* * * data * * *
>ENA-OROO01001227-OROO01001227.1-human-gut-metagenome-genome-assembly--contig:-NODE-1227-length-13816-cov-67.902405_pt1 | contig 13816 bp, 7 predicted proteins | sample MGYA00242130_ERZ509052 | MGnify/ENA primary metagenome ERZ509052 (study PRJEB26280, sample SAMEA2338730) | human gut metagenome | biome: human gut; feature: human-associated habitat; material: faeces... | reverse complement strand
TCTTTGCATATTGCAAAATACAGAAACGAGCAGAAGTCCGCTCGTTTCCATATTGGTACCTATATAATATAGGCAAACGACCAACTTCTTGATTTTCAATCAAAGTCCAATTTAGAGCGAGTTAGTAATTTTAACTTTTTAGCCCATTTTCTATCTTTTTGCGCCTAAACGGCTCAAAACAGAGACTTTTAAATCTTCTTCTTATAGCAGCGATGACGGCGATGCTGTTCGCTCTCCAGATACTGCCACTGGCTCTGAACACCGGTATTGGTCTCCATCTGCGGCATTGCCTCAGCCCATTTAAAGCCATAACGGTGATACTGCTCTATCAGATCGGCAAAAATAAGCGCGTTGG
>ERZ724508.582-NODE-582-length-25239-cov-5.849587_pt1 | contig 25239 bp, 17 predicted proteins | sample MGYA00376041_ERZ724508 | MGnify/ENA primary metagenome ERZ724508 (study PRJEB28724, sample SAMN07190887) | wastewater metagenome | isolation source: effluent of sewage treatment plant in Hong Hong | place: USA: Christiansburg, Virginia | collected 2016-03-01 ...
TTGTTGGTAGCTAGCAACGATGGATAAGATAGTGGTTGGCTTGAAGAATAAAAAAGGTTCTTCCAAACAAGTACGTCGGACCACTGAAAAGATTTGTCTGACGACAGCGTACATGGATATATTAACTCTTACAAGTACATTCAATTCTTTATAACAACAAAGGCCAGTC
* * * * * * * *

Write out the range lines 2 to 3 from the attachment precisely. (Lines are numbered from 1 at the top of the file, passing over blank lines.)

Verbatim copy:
TCTTTGCATATTGCAAAATACAGAAACGAGCAGAAGTCCGCTCGTTTCCATATTGGTACCTATATAATATAGGCAAACGACCAACTTCTTGATTTTCAATCAAAGTCCAATTTAGAGCGAGTTAGTAATTTTAACTTTTTAGCCCATTTTCTATCTTTTTGCGCCTAAACGGCTCAAAACAGAGACTTTTAAATCTTCTTCTTATAGCAGCGATGACGGCGATGCTGTTCGCTCTCCAGATACTGCCACTGGCTCTGAACACCGGTATTGGTCTCCATCTGCGGCATTGCCTCAGCCCATTTAAAGCCATAACGGTGATACTGCTCTATCAGATCGGCAAAAATAAGCGCGTTGG
>ERZ724508.582-NODE-582-length-25239-cov-5.849587_pt1 | contig 25239 bp, 17 predicted proteins | sample MGYA00376041_ERZ724508 | MGnify/ENA primary metagenome ERZ724508 (study PRJEB28724, sample SAMN07190887) | wastewater metagenome | isolation source: effluent of sewage treatment plant in Hong Hong | place: USA: Christiansburg, Virginia | collected 2016-03-01 ...